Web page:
A team of scientists from the California Institute of Technology (Caltech) have pinpointed two groups of neurons in fruit fly brains that have the ability to sense and manipulate the fly's fat stores in much the same way as do neurons in the mammalian brain.
The existence of this sort of control over fat deposition and metabolic rates makes the flies a potentially useful model for the study of human obesity, the researchers note.
Their findings were published in the August 13 issue of the journal Neuron.
By manipulating neural activity in fruit fly brains using transgenic techniques, the researchers found that, "just as in mammals, fly fat-store levels are measured and controlled by specific neurons in the brain," says Caltech postdoctoral scholar Bader Al-Anzi, the Neuron paper's first author. "Silencing these neurons created obese flies, while overactivating them produced lean flies."
Mammalian brains are given information about the body's fat stores by hormones such as leptin and insulin, and respond to that information by inducing changes in food intake and metabolism to maintain a constant body weight. The researchers found that similar behavioral and metabolic changes occurred in the fruit flies, though which changes occurred depended on which of the two sets of newly identified neurons was silenced.
For instance, silencing one group of neurons led to an increase in food intake, a decrease in metabolism, and an increase in the synthesis of fatty acids (the building blocks of fat). Silencing the other group led to a similar decrease in metabolism and increase in fatty-acid synthesis, as well as to a defect in the flies' ability to utilize their fat stores.
Increasing activity in either of the groups of neurons, on the other hand, resulted in depletion of fat stores by increasing the flies' metabolism and decreasing their synthesis of fatty acids.
The next step is to "see exactly how neurons regulate fat storage, and how the two different groups of neurons identified in this study work," says Kai Zinn, professor of biology at Caltech, who led the research group. "They clearly regulate fat storage using different mechanisms."
The paper is the result of research originally led by Caltech biologist Seymour Benzer, a pioneer in the study of genes and behavior. Zinn continued this research after Benzer's death in late 2007.
"The goal was to establish a model system for obesity in humans," Zinn explains. "This could, at some point, eventually define new drug targets."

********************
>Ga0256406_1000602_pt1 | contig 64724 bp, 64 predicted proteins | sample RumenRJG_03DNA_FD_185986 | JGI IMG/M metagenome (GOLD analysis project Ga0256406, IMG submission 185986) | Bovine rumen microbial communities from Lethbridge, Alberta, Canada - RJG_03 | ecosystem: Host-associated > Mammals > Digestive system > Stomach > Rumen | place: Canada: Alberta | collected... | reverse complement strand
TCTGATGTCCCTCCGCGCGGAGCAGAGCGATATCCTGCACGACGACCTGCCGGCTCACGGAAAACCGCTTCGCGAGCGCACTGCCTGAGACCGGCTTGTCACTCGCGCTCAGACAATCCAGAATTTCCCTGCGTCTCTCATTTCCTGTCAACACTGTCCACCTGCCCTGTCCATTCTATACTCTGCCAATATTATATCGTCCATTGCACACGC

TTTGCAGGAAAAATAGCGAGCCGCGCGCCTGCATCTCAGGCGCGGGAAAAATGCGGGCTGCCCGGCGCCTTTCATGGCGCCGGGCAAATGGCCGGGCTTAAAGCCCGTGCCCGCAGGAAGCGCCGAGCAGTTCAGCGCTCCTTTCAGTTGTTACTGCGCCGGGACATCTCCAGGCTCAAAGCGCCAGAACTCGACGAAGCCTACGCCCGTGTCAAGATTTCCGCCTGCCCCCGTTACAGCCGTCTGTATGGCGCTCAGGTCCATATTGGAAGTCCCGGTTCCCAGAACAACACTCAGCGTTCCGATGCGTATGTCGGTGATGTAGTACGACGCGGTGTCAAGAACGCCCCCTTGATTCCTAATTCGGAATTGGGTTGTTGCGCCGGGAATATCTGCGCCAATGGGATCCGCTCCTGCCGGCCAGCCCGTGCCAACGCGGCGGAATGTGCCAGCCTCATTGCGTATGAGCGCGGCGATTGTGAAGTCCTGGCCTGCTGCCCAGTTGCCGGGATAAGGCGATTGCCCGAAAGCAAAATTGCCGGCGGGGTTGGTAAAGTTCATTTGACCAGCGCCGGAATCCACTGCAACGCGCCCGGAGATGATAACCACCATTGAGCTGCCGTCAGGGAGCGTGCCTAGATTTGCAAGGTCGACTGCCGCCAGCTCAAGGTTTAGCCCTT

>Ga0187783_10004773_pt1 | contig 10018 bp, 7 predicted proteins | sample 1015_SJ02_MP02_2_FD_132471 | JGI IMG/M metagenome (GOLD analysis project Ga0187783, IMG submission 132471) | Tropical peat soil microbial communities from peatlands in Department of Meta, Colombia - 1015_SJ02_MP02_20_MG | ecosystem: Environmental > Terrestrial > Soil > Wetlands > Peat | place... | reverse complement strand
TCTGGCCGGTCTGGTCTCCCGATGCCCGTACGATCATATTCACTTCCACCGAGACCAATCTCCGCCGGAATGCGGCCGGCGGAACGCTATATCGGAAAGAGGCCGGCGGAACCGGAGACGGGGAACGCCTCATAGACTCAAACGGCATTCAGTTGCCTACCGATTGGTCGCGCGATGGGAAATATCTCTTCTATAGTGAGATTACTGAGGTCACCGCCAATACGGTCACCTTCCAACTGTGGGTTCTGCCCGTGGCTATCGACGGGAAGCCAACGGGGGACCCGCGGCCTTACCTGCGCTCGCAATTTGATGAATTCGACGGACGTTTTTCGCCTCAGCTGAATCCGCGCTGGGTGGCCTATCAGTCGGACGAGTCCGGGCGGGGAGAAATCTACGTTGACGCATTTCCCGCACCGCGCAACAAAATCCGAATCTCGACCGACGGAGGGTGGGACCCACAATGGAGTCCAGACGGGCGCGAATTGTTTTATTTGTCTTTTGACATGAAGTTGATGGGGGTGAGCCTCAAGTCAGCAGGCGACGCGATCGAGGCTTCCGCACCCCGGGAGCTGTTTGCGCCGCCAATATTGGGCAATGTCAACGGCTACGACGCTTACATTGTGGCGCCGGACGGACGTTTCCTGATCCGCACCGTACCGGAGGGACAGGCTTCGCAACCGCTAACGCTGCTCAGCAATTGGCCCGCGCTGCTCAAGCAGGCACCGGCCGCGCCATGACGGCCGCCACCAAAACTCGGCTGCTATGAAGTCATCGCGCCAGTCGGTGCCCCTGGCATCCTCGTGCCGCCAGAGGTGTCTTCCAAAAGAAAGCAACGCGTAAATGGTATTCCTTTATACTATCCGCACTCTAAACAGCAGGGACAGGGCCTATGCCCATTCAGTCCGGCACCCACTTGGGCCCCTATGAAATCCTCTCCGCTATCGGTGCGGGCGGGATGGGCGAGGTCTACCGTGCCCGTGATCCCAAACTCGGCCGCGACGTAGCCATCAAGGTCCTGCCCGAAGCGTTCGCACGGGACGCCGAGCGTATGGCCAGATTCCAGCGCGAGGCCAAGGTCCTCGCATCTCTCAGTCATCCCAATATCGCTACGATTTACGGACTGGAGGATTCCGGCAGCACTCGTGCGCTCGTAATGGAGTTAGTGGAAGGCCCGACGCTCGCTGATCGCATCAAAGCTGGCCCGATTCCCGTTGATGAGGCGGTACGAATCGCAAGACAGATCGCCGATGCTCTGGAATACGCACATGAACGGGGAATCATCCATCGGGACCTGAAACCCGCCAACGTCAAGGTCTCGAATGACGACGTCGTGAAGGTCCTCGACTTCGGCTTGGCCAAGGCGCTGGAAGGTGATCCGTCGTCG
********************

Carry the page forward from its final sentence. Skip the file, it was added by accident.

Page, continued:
The search for a model system is critical, adds Al-Anzi. With obesity on the rise—statistics say that more than a third of adults in Western society are overweight—efforts to find its roots in human brains or human genes have similarly increased. Unfortunately, Al-Anzi notes, these efforts "have not been extremely successful."
In addition, says Al-Anzi, "While mammalian models such as the mouse have provided progress in the field, they tend to be difficult and expensive research subjects."
Thus, he notes, "The obesity research field would benefit greatly if another model organism could be used, one that is accessible for easy, fast, and affordable biomedical research methods. We believe the fruit fly can be such an organism.
"There is a surprising amount of overlap between the simple fruit fly and more complex mammals in many basic biological processes," Al-Anzi adds. "This is why it's an excellent model system for exploring such medically relevant issues as Alzheimer's disease, alcoholism, and addiction. Our results thus far suggest that body-weight regulation will be no different."
Having now established that fruit flies are indeed similar to mammals in the way they control fat deposition via the brain, researchers can begin to test antiobesity dietary or drug treatments on flies whose fat-regulating neurons have been silenced. "Treatments that cause these flies to return to normal body weight could then be retested for their effectiveness in a mammalian obesity model," Al-Anzi notes.
Knowing the neurons involved in the regulation of fat storage could also lead to identifying the genes that allow for the critical communications between the brain and the fat stores. "This can be done by identifying the genes that are selectively expressed only in those neurons," he explains.
In addition, this research should help researchers determine if the mechanisms behind appetite and body-weight regulation in fruit flies have been conserved over evolutionary time and throughout the animal kingdom. "This has been shown to be the case for genes that regulate behavioral phenomena like learning and circadian rhythms," notes Al-Anzi, "and we hope that body-weight and appetite regulation will be no different."
In addition to Al-Anzi, Zinn, and Benzer, other authors on the Neuron paper, "Obesity-blocking neurons in Drosophila," include Caltech research technician Viveca Sapin; Christopher Waters, formerly of Caltech; and biologist Robert Wyman from Yale University.
Their research was supported by a Life Sciences Research Foundation grant provided by Bristol-Myers Squibb to Al-Anzi, and by a National Institutes of Health RO1 grant to Benzer.
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